Tuesday, February 26, 2008


At last the mainstream media is picking up the Lawrence King story: NOT!

Huffington Post is reporting today that Anderson Cooper had announced that Monday night's CNN 360 show would run a segment on the murder of Lawrence King. In blog comments prior to the show, Cooper suggests that the bullying of this gay teen did not receive the attention it deserved from parents and school officials.

Cooper prepared a segment on the Lawrence King murder, which CNN then cut from last night's program, while running a segment on a boy singing in his underwear. More on this shameful story, along with a clip of the segment that was cut, may be found at


In my blog discussions about gay issues at the National Catholic Reporter blogsite, I am learning quite a bit about some of the reasons underlying media avoidance of such stories, as well as underlying reasons for schools' refusal to address the problem and for the shameful silence of the churches.

One blogger with whom I've been in dialogue speaks of religious freedom--specifically, of the right of "Christians" not to accept LGBT people.

To which I wish to respond: religious freedom ends where hate begins. Religionists have a right to believe whatever nonsense they want, and that right should be respected. If members of a religious group want to believe that the moon is made of green cheese (and that God so made it 2000 years ago on the first day of creation), I'm all for the right to hold this belief.

What I resist and will keep resisting is the use of religion to support or foment hatred. In a civil society comprised of many different types of people, religion cannot be allowed to fray the threads of the civil social contract that holds us all together.

Another blogger at the NCR site resists the notion that youth can be identified as gay or lesbian at an early age in schools. In my view, this resistance is counter-intuitive. As the case of Lawrence King demonstrates, schoolchildren are often very quick to identify a classmate as gender-inappropriate and to harass that child precisely and solely for this reason.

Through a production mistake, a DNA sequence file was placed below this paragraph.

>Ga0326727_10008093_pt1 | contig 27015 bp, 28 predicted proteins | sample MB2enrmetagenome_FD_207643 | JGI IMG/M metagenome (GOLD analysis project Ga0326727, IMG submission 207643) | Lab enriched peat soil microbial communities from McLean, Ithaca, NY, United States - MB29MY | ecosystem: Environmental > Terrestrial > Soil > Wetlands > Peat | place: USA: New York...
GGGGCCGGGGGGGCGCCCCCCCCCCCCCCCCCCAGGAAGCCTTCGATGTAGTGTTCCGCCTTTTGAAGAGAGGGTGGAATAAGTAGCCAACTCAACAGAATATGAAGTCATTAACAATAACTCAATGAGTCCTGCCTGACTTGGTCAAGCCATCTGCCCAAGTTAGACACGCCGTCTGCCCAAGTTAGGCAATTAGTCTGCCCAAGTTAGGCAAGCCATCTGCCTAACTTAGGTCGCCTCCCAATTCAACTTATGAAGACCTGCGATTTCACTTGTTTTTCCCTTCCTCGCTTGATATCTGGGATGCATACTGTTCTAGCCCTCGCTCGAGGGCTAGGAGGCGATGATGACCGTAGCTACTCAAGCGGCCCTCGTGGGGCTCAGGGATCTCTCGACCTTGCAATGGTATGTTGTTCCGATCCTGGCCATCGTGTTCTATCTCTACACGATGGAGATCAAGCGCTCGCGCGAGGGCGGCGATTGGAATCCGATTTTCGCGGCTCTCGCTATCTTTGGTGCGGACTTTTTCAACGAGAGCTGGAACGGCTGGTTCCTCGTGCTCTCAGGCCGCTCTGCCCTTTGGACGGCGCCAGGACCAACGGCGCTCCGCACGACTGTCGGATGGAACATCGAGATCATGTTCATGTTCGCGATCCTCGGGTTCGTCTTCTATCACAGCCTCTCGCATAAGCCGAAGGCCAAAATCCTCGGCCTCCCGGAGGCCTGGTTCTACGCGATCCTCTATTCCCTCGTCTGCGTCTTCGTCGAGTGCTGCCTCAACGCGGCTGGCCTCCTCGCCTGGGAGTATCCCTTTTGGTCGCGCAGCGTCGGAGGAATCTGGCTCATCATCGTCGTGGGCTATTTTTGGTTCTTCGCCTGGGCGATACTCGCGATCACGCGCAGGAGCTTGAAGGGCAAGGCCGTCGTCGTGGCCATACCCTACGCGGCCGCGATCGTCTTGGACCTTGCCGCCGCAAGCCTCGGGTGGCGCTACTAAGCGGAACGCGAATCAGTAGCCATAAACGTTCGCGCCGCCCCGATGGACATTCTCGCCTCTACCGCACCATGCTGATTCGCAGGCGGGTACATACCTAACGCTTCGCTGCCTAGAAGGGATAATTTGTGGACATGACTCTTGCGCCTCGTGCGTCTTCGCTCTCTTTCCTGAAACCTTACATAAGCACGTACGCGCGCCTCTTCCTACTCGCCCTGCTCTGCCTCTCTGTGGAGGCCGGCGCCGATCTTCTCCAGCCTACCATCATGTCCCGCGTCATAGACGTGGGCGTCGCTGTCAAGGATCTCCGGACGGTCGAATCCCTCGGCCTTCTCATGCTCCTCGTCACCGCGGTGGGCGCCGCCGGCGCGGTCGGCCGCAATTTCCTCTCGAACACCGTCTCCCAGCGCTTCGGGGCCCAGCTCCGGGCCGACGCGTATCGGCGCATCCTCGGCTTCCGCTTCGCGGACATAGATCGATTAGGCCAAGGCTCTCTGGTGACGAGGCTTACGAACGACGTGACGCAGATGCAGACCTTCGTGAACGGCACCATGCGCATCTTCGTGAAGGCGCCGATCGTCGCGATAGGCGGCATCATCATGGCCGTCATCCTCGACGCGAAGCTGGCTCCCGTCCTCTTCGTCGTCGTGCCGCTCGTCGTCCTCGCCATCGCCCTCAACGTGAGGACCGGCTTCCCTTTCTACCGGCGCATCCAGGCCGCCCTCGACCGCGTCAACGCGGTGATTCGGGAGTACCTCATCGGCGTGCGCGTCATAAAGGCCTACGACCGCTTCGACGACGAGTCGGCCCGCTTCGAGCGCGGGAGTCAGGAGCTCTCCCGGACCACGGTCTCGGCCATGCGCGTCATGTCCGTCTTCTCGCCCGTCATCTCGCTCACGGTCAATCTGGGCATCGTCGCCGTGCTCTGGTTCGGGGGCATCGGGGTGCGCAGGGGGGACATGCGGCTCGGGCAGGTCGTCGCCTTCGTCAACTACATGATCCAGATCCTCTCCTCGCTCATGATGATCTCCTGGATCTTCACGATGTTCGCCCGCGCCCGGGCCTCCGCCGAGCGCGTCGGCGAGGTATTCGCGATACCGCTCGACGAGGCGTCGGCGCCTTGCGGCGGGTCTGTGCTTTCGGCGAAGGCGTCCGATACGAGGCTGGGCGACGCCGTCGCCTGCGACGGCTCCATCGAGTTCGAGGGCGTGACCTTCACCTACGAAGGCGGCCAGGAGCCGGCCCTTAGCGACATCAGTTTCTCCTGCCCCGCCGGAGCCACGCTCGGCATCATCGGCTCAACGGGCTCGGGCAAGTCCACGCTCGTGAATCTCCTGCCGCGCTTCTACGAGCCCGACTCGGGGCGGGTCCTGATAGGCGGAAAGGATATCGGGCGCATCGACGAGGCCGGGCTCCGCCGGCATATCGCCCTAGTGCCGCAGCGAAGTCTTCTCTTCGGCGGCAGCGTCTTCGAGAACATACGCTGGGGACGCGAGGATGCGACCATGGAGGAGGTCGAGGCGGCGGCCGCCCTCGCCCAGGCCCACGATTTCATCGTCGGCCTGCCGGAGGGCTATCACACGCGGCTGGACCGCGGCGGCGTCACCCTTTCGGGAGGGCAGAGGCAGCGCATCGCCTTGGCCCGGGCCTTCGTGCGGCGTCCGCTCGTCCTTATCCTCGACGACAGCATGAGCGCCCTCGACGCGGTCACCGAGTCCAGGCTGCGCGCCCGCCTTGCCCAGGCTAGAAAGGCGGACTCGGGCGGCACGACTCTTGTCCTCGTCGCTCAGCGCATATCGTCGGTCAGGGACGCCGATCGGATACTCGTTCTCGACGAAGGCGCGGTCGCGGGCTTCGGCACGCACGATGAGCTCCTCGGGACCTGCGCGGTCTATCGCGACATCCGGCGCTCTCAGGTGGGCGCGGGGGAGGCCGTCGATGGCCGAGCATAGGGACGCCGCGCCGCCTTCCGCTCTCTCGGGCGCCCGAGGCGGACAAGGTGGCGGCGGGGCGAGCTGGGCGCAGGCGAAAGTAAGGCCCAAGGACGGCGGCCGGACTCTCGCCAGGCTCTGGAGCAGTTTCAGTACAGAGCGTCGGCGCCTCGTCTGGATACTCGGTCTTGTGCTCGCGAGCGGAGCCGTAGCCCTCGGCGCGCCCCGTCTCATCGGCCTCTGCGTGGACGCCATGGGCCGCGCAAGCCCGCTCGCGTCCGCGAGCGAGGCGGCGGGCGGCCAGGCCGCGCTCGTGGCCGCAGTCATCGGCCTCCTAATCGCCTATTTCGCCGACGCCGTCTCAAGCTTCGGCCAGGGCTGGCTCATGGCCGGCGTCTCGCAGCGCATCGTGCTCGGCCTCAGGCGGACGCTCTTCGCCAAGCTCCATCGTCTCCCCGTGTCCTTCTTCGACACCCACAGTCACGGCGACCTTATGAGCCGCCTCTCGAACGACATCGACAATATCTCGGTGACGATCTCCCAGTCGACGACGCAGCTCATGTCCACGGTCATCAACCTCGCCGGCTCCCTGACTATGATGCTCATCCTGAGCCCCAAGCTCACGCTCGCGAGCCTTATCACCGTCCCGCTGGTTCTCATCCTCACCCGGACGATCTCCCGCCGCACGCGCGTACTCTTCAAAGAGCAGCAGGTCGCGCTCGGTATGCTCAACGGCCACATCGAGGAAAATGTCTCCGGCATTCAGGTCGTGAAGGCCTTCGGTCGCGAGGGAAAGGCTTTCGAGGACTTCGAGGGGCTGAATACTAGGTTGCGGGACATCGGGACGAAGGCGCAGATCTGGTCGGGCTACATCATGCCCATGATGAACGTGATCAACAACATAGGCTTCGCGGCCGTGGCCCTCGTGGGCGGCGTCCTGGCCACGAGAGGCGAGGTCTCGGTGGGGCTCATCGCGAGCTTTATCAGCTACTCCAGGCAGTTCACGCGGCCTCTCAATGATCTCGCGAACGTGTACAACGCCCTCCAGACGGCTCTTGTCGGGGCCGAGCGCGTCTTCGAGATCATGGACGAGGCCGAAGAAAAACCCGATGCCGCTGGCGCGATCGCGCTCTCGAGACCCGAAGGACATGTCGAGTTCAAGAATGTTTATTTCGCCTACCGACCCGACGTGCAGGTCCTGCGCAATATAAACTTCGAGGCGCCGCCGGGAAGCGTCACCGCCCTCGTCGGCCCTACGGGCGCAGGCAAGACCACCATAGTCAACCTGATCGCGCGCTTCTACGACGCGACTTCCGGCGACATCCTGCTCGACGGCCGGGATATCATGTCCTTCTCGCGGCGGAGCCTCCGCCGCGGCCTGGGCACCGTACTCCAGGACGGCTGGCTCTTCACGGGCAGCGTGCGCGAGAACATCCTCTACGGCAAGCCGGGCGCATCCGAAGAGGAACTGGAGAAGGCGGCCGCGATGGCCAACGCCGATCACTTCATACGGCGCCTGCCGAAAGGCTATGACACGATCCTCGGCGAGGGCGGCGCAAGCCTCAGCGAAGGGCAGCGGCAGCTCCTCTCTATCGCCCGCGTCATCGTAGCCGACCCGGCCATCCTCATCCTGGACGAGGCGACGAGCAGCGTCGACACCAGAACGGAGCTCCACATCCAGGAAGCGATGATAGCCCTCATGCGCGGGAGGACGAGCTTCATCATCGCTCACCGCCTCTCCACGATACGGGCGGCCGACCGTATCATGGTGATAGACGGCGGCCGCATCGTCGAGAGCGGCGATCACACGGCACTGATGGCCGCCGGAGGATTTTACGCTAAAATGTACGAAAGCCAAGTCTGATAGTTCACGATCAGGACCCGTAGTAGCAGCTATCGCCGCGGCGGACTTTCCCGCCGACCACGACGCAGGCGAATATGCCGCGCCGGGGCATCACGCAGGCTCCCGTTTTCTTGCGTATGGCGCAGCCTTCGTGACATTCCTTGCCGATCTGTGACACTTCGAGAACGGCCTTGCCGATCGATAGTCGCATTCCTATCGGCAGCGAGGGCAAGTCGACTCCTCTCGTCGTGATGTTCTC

Underlying the squeamishness of some citizens--and some church members--to entertain this possibility is, I would suggest, a fear that when those of us who are openly gay or lesbian report such experiences from our own younger years and ask for bullied youth to be protected in schools today, we're recruiting.

This strange fear on the part of the mainstream overlooks the reality that youth are, in fact, often identified as gay-lesbian or gender-inappropriate at an early age, and bullied for this reason. And when this happens, schools often do nothing at all to protect the tormented youngster. Parents sometimes even cheer the bullying, maintaining that they have a religious right to teach their children to oppose homosexuality.

And through it all, the churches remain silent. Children are being murdered in our nation, and the churches will not address the problem. This is shameful.

As I have testified in previous blog postings, as an openly gay educator, I myself experienced severe reprisal from a supervisor when I was charged with leading faculty in a project of preparing students for civic engagement. To be specific, I was punished for suggesting on a single occasion that faculty look at GLSEN--Gay, Lesbian, Straight Educational Network--as a resource for civic engagement. This was in a church-affiliated university that claims to deplore prejudice against gay people.

Why do I keep reporting this? Because it has to be said. Because mainstream media outlets collude with the churches in keeping silent.

Because children continue to be bullied and murdered.

And because, as a believer, I cannot remain silent and live with myself.

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